This might have been a problem for Rhené-Baton—at least from a conducting point-of-view. One might sensibly presume that a velvety, voluptuous orchestral delivery does not align with facets of the fashionable stripped-back style, and that this approach might have been received as an unwelcome hangover from an impressionist (or even possibly, Germanic) yesteryear. I know that if I were a 20th Century composer writing in a stripped-back style, I cannot imagine choosing to premiere a work with a conductor whose velvety suppleness overshadows an ascetic writing style that demands precision and candour. The ‘French Anglophile’ (Hoedemaeker 2013) and editor of The Chesterian Georges Jean-Aubry provided a scathing review of Rhené-Baton conducting Roussel’s Second Symphony, and touches on the prolixity of the interpretation:

The slow and vague tempo he adopted in the last movement unduly lengthened its duration, and perhaps the sensation of prolixity which the last part of the first movement gave us, should be attributed to the same cause. (Jean- Aubrey 1922)

Rhené-Baton worked alongside Monteux, Hasselmans, and Ingelbrecht in conducting the 1912/13 season at Le Theatre des Champs-Élysées, Central Paris, and once that had wrapped up, he stood in for Pierre Monteux as conductor of the Ballets Russes for a performance in July in London and the Ballet’s first transatlantic tour of thirty-two performances in South America. The tour began in Buenos Aires at its relatively young Opera house Teatro Colón on September 11th where they were hosted for one month. The ballet staged Le Pavillon d’Armide (music by Tcherepnin), Le Spectre de la Rose (Berlioz’s Orchestration of von Weber’s Aufforderung zum Tanz) and the ‘Polovtsian Dances’ from the end of act two of Borodin’s opera Prince Igor.

Next stop was Montevideo on October 17th, where the ballet performed twice in a troublesome small venue. They finished their tour in Rio de Janeiro in November. Whilst the South American performances were generally considered a success, the tour is seen to have no intrinsic importance in the history of the organisation as the repertoire contained none of the new ballets of the year, except Florent Schmitt’s La Tragédie de Salomé, which was only given twice (if you haven’t heard this piece already, add it to your listening list… it’s fantastic!).

In 1914, Rhené-Baton was appointed second conductor of the Orchestre Lamoureux for their abroad performances at the Kurzall Theatre of the Grand Hotel Amrâth in Scheveningen, a popular seaside resort of the Hague (which now has a fantastic modern pier). Whilst it is unclear how long Rhené-Baton stood in this role, Henry de Groot suggests that his time at Scheveningen during the war years cultivated the perception of a ‘temperamental’ personality, who always made room for French repertoire in his programming. (Groot 1929)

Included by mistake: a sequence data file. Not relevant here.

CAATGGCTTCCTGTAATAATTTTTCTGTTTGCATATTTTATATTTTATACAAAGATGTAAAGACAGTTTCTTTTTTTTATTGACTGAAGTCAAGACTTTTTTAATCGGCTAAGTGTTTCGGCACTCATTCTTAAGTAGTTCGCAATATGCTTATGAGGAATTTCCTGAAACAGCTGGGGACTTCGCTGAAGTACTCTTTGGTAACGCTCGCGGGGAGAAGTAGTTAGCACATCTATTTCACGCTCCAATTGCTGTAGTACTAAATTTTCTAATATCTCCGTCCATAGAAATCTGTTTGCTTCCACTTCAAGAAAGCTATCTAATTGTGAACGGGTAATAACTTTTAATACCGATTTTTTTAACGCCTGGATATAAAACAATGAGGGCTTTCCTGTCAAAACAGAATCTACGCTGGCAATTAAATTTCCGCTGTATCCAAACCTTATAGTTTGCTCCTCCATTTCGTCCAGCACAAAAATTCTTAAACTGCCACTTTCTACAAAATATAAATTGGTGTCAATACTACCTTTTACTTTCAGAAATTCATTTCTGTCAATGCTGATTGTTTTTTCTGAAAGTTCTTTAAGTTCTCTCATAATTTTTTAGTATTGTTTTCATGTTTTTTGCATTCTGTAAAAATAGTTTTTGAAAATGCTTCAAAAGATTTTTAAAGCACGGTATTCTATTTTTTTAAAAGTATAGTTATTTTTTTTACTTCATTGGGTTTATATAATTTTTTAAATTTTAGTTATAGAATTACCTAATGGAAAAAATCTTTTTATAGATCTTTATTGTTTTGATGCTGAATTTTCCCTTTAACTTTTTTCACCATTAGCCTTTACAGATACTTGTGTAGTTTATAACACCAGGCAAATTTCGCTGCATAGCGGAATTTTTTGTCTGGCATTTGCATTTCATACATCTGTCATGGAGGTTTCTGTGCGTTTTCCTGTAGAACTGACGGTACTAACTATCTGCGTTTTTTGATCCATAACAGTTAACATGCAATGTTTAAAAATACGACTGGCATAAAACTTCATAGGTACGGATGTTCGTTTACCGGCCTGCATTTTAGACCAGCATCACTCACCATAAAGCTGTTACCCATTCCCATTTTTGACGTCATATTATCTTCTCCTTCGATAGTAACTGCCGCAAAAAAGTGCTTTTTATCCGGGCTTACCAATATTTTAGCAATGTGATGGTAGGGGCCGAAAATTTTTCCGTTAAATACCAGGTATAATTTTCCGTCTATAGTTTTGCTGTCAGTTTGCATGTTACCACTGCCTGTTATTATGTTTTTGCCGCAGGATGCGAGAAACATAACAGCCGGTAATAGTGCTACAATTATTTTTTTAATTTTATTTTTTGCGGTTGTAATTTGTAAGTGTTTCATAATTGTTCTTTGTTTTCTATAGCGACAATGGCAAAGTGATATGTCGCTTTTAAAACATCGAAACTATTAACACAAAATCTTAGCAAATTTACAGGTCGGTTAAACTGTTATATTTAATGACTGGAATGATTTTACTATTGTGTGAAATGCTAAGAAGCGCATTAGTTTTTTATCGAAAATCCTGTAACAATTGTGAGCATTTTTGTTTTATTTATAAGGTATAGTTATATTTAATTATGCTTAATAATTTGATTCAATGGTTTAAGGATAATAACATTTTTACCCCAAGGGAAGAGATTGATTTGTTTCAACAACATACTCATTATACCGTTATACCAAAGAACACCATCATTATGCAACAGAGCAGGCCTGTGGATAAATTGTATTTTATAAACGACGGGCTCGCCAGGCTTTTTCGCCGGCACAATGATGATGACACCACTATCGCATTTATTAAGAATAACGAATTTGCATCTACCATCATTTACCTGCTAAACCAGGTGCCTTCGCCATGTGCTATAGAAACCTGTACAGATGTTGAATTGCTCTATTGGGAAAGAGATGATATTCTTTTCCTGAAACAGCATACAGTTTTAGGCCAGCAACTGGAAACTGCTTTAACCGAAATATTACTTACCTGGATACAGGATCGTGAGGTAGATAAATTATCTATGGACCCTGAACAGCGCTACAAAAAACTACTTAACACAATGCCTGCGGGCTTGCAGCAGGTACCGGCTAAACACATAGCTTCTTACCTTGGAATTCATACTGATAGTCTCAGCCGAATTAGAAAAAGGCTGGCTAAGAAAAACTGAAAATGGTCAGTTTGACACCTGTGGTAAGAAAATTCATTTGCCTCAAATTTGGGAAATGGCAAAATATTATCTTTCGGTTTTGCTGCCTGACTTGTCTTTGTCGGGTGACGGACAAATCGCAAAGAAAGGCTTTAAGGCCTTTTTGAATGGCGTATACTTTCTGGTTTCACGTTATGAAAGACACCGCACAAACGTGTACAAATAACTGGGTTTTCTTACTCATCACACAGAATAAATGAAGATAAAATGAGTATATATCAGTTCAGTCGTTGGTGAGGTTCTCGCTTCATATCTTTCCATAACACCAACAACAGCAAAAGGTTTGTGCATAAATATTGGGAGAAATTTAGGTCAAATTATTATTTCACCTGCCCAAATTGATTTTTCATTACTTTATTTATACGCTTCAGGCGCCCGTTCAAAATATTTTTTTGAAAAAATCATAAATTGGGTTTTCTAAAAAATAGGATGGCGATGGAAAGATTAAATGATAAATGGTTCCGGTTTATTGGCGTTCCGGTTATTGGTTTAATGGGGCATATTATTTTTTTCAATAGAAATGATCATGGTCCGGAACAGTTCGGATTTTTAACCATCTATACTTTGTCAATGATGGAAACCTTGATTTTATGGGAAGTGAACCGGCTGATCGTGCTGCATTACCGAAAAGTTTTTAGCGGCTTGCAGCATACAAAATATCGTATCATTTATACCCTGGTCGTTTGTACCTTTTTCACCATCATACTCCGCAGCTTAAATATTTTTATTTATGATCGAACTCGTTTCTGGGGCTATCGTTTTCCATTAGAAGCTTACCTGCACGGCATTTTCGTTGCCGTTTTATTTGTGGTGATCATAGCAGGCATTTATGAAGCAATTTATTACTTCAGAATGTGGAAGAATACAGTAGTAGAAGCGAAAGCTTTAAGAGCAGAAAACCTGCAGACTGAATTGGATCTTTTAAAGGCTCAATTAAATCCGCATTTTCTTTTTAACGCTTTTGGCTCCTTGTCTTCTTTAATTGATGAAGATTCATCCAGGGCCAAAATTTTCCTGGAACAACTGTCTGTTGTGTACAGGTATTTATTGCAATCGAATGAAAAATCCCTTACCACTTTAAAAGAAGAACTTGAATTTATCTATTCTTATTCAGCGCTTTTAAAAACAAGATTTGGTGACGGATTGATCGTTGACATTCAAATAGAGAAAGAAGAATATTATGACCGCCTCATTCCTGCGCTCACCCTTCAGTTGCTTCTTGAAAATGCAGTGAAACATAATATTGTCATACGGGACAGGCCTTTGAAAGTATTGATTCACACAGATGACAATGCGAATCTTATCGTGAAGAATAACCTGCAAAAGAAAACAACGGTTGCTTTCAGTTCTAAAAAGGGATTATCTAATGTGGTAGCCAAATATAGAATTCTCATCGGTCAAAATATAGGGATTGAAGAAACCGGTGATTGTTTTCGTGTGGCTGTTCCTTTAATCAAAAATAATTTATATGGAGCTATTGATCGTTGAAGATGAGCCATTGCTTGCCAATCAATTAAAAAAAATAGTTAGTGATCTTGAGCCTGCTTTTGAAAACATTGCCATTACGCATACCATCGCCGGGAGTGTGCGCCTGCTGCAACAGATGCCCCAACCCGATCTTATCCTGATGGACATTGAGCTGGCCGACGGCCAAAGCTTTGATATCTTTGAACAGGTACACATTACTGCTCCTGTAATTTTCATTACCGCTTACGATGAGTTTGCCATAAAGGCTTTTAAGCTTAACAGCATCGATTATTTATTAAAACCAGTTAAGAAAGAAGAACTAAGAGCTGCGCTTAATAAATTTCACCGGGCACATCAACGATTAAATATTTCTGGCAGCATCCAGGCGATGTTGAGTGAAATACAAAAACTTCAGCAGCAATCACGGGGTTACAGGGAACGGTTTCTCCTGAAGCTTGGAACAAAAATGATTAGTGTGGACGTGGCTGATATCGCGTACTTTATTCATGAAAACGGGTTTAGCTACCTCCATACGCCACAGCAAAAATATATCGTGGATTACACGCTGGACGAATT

In 1916, Sordet recalls that Rhené-Baton received a propaganda artistique (artistic propaganda) from the French government during his time in the Hague, and the sympathies he acquired there earned him the directorship of the Dutch Royal Opera for two years. It would be interesting to know what Sordet means by an artistic propaganda, how he learnt of it and the details of such a seemingly lofty task on behalf of the French government.

In 1918, Rhené-Baton was trusted with the revival of the Pasdeloup Orchestra—a conductorship he occupied for most of his professional career until 1932. The orchestra, originally founded in 1861 by Jules Pasdeloup with the name Concerts Populaires, is the oldest orchestra still in existence in Paris. Rhené-Baton conducted the world premieres of some significant works there, such as Aubert’s Habanera (1919), and Ravel’s Alborado del gracioso (1919) and orchestration of le Tombeau de Couperin (1920). This role seemed to occupy most of Rhené-Baton’s time and must have been dear to him (and was likely a good earner), as there is little evidence to suggest he held any notable role alongside this conductorship until at least 1922. As he had done in 1908 with the choir at the Opéra Comique, Albert Wolff took over as the organisation’s principal conductor sixteen years later in 1934. Their professional relationship was longstanding—the RIPM (Répertoire International de la Presse Musicale) database has catalogued an undigitized letter by René Chalupt in The Chesterian (London) that suggests that at least one of the Pasdeloup concerts were co-conducted by the pair in 1928.

Rhené-Baton’s hiatus in solo-piano composition can be explained in part by his drive to establish himself as a conductor—a goal which he undoubtedly achieved. The stability of his role at the Pasdeloup Orchestra afforded the composer the security to begin composing for piano again, and we’re thankful that he did so.

If you have never heard any of Rhené-Baton’s music, I always recommend his Piano Trio Op. 31. You can listen to Trio Hochelaga playing this piece on YouTube here.

Callum Rogers, PhD Candidate, University of Lincoln

Email: Carogers@lincoln.ac.uk

About the author

Callum Rogers is a musicologist and pianist studying for a PhD at the University of Lincoln. He specialises in 19th and 20th Century French Piano music, with a keen interest in philosophy, music analysis, pedagogy, and genre studies. This thesis will dismantle and reconstruct more securely the etymology around style dépouillé alongside the first analysis of composer/conductor Rhené-Baton’s solo-piano catalogue. If anyone is interested in reaching out, please contact CaRogers@lincoln.ac.uk.


[Anon.], ‘Bordeaux—Grands Concerts’ in La Revue Musique de Française (December 15, 1912), pp. 216–7

de Galland, Raoul ‘Saint-Saëns à Alger’ in Revue Musicale de l’Afrique du Nord (November 1 1910), p. 1

Dorf, Samuel N., ‘Erik Satie’s Socrate (1918), Myths of Marsyas, and un style dépouillé’, in Current Musicology, 98 (Columbia University Press: September, 2014), p. 95–119.

Groot, Henry de, ‘Concertberichten’ in De Muziek (October 1, 1929), pp. 35–7.

Hoedemaeker, Liesbeth, ‘The Chesterian’, on Retrospective Index of Music Periodicals 1760–1966, accessible by <https://www.ripm.org/?page=JournalInfo&ABB=CHE>.

Jean-Aubry, Georges ‘Around a symphony’, in The Chesterian, 22 (London: April, 1922)

Malherbe, Charles, ‘Concerts Durand — Exécutions récentes’, in Revue Musicale (April 1, 1910), pp. 189–93.

Raoul de Galland, ‘Saint-Saëns à Alger’ in Revue Musicale de l’Afrique du Nord (November 1 1910), p. 1

Sordet, Dominic, Douze Chefs d’Orchestra (Paris, Fischbacher: 1924)